It appears that every single article submitted to Slashdot by Roland Piquepaille is accepted, and he submits multiple articles each month. As of today, it is clear that ten articles were accepted in October, six in November, and four in December (so far). See his page for yourself. Some generate lots of discussion; others very little. What is clear is that, on a whole, this generates a lot of traffic for Roland Piquepaille. Just over 150000 hits each month according to Blogads. And the higher the traffic, the higher the advertisement rates Roland Piquepaille can charge. So, why do the Slashdot editors accept every single story from Roland Piquepaille? Is the content of his journal interesting and insightful? Of course it is, but not by Roland Piquepaille's doing. The actual content of his journal is ripped from the real articles, but at least he gives them credit now. Does the content of his journal bring about energitic discussion from the Slashdot readership? Yes, because the original articles from which he got his content are well written and researched and full of details.

So you may be asking, "What is so controversial about this?" Well, in almost every single article submitted by Roland Piquepaille, Slashdot readers complain that Roland Piquepaille is simply plaigarizing the original articles and that rather than linking to Roland Piquepaille's Technology Trends on the front page of Slashdot (guaranteeing a large amount of traffic for him), Slashdot should instead link to the original articles. In essence, avoid going through the middle man (and making money for him!). The Slashdot readership that can see through Roland Piquepaille's farce objects on the basis that he stands to make a generous amount of money by doing very little work and instead piggy-backing on the hard work of other professional writers. Others argue that he is providing us with a service and should not be ashamed to want to get paid for it. But exactly what service is he providing us with? He copies-and-pastes the meat of his journal entries from professional and academic journals and news magazines and submits about seven or eight of these "articles" to Slashdot each month. Is this "service" worth up to $647 a month? Or, does each "article" represent up to $80 of work?

The real question is, why does Slashdot continue to accept every single one of his submissions when many of the readers see through the scam and whole-heartedly object to what he is doing? Maybe the Slashdot editors don't have much journalistic integrity. Haha, just kidding. We all know they wouldn't know integrity if it bitch-slapped a disobediant user talking about Slashcode internals or shut down www.censorware.org [google.com] in a temper tantrum. Anyway, what incentive would Slashdot editors have to link to lame rehashes of original and insightful technology articles? What incentive would Roland Piquepaille have to constantly seek these tech articles and rehash them into lame journal entires and submit them to Slashdot? I submit to you, the Slashdot reader, that the incentive for each is one and the same. Now that you have been informed of the facts of the situation, you can make your own decision.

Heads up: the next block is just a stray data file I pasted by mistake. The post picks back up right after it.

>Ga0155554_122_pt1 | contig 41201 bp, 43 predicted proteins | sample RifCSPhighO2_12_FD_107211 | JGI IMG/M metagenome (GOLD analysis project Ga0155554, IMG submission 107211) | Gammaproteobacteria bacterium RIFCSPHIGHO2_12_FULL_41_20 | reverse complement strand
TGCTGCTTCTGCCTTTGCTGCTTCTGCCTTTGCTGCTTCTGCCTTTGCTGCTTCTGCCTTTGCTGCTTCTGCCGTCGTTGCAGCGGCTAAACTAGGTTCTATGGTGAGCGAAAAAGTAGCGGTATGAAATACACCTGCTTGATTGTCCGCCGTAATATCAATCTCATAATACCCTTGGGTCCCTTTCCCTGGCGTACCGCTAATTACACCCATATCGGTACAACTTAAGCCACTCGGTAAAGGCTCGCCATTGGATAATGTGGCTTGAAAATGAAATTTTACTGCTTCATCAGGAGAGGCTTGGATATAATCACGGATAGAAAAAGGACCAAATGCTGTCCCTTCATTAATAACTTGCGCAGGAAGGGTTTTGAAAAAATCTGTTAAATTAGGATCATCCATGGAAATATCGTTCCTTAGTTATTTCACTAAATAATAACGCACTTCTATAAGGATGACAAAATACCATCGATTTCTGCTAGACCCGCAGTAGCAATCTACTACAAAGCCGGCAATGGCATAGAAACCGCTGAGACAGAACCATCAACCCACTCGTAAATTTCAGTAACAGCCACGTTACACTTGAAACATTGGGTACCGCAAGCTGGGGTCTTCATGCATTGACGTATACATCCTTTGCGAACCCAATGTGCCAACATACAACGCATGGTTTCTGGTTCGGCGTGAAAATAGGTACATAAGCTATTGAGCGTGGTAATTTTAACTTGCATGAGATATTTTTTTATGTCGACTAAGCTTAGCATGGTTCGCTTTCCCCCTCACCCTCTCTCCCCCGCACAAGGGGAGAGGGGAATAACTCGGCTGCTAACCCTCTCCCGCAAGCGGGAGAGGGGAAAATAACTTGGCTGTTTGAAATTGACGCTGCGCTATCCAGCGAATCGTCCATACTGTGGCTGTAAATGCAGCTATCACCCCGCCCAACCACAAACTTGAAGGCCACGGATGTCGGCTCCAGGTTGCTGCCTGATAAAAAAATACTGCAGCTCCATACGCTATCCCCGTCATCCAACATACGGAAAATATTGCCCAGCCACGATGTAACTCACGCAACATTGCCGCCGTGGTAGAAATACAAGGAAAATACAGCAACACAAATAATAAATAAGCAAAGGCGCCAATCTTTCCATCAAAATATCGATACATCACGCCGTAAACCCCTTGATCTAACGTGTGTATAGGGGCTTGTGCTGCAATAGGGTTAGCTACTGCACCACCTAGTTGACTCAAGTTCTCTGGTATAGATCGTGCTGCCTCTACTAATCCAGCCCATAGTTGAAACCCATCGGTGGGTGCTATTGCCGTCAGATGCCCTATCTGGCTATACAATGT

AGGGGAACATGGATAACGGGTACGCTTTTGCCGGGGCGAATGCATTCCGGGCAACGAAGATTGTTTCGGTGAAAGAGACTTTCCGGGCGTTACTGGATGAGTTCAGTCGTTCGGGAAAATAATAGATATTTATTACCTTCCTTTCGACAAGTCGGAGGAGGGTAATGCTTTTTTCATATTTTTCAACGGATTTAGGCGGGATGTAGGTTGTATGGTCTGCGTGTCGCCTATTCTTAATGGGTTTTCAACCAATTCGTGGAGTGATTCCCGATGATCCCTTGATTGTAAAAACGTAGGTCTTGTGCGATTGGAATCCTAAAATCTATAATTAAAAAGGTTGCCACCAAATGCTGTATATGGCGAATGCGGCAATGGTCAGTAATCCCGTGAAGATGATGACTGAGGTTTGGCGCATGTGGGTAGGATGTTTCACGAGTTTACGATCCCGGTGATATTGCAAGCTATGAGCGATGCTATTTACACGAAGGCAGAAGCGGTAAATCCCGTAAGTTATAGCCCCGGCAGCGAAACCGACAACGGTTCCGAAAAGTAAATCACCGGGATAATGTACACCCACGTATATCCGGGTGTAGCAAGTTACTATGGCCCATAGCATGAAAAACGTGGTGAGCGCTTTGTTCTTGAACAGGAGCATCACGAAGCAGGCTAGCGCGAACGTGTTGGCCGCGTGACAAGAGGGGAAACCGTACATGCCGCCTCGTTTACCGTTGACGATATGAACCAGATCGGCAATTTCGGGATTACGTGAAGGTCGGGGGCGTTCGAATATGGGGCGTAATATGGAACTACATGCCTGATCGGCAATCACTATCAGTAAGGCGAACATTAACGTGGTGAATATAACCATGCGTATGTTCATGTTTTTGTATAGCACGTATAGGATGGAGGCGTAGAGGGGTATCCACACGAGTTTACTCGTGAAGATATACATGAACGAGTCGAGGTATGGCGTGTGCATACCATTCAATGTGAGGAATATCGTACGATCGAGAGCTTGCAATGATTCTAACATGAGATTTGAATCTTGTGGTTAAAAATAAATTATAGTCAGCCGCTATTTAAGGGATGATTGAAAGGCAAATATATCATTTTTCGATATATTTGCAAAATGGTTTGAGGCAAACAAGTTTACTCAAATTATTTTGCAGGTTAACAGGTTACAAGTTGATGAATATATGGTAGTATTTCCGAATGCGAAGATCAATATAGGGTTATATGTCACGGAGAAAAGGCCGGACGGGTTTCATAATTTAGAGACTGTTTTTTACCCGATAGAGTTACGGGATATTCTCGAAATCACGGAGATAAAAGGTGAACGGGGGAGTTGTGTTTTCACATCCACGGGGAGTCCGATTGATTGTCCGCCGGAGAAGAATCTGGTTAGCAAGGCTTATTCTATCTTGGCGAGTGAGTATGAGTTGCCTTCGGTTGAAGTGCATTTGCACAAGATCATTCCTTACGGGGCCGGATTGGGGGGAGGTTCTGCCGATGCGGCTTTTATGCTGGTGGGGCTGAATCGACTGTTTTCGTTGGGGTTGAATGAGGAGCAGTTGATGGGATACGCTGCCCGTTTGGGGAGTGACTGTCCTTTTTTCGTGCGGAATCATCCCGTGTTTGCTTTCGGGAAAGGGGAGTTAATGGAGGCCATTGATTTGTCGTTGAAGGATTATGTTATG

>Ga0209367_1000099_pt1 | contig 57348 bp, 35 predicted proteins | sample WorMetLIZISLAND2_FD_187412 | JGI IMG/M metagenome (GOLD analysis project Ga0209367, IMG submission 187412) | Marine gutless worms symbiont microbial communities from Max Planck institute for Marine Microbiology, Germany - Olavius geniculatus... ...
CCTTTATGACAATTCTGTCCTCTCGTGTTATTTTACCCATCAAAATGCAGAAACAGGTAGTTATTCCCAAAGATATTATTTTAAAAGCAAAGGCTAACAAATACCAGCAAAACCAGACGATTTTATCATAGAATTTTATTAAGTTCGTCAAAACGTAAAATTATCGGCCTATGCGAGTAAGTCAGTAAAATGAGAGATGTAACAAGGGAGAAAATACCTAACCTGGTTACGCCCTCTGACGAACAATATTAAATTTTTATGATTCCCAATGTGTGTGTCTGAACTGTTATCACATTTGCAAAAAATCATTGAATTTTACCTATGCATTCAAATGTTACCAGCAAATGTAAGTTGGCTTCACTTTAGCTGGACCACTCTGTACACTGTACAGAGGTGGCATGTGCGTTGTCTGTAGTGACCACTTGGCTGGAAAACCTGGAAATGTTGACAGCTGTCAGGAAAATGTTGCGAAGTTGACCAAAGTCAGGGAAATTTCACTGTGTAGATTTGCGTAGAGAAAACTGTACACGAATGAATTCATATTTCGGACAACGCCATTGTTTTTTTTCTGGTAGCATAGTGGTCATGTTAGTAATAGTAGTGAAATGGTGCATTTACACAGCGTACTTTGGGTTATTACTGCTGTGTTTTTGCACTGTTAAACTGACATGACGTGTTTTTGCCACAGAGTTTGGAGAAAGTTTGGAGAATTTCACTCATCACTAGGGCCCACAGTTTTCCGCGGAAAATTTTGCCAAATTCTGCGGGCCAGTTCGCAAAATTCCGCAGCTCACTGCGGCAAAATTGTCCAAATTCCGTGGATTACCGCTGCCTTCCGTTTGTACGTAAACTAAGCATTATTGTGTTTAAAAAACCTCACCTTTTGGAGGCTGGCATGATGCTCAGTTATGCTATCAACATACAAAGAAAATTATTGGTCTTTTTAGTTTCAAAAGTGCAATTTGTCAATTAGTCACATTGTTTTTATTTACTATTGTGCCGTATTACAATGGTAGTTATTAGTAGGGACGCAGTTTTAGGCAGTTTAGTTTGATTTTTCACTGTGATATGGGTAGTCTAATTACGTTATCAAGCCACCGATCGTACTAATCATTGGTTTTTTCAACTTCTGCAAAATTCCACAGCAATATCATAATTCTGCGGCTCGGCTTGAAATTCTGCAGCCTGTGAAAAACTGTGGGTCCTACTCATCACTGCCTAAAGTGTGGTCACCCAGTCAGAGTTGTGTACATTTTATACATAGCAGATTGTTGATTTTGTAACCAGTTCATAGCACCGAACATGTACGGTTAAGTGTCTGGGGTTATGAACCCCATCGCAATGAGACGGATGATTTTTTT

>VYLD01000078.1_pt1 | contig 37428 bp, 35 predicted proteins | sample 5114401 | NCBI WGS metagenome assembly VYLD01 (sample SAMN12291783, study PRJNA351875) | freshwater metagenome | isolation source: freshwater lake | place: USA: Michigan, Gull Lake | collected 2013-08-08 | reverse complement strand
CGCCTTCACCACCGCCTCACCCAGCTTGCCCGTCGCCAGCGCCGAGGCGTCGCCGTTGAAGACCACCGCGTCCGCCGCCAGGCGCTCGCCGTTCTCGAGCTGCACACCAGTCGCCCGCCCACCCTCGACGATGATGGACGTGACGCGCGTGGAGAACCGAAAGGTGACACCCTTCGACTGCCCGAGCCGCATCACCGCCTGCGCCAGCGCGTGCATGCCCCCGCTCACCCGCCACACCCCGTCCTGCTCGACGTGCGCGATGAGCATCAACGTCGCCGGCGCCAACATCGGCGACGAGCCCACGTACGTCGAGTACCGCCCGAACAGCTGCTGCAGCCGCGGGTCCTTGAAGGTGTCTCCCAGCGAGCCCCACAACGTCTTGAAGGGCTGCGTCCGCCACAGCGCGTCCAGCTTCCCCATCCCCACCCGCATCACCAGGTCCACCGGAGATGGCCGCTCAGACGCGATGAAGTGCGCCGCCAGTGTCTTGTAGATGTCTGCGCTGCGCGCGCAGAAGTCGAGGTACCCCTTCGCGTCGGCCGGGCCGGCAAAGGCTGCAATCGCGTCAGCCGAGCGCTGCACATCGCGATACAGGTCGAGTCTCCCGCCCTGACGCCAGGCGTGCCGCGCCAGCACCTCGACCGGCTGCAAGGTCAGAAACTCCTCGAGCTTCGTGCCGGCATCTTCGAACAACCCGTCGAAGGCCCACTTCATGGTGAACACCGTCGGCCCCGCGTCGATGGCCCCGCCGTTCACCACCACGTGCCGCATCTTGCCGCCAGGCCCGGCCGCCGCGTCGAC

By: OverlordQ of http://www.thedarkcitadel.com [thedarkcitadel.com]

Who needs editors anyways (2, Insightful)

kiltedtaco (213773) | more than 9 years ago | (#12402653)

1) Roland Piquepaille. See one of the many comments on what this guy does.

2) The blurb was written by some third grader, wasn't it?

IT radio-telescope? What is IT? Radio is an adjective, there's no need to hyphenate radio telescope.

"At this time"? Now? I thought it won't be completed until 2008?

We detect radio waves, not wavelengths.

"the Lofar images might be somewhat blurry"? Images? Since when do we get images from radio telescopes?

They're obviously not sending data at 22 terabits/sec today, since the telescope hasn't even been constructed yet.

"This" is why it needs stella? Oh, the antecedent is yet to come in the sentence.

Re:Who needs editors anyways (-1, Troll)

Anonymous Coward | more than 9 years ago | (#12402665)

A girl died in 1933 by a homicidal murderer. He buried her in the ground when she was still alive. The murdered chanted, "Toma sota balcu" as he buried her. Now that you have read the chant, you will meet this little girl. In the middle of the night she will be on your ceiling. She will suffocate you like she was suffocated. If you post this, she will not bother you. Your kindness will be rewarded.

Re:Who needs editors anyways (-1, Troll)

Anonymous Coward | more than 9 years ago | (#12402873)

Roland Piquepaille died in 1933 by a homicidal murderer. He buried Roland in the ground when Roland was still alive. The murdered chanted, "Toma sota balcu" as he buried Roland. Now that you have read the chant, you will meet Roland Piquepaille. In the middle of the night Roland will be on your ceiling. Roland will suffocate you like Roland was suffocated. If you post this, Roland will not bother you. Your kindness will be rewarded.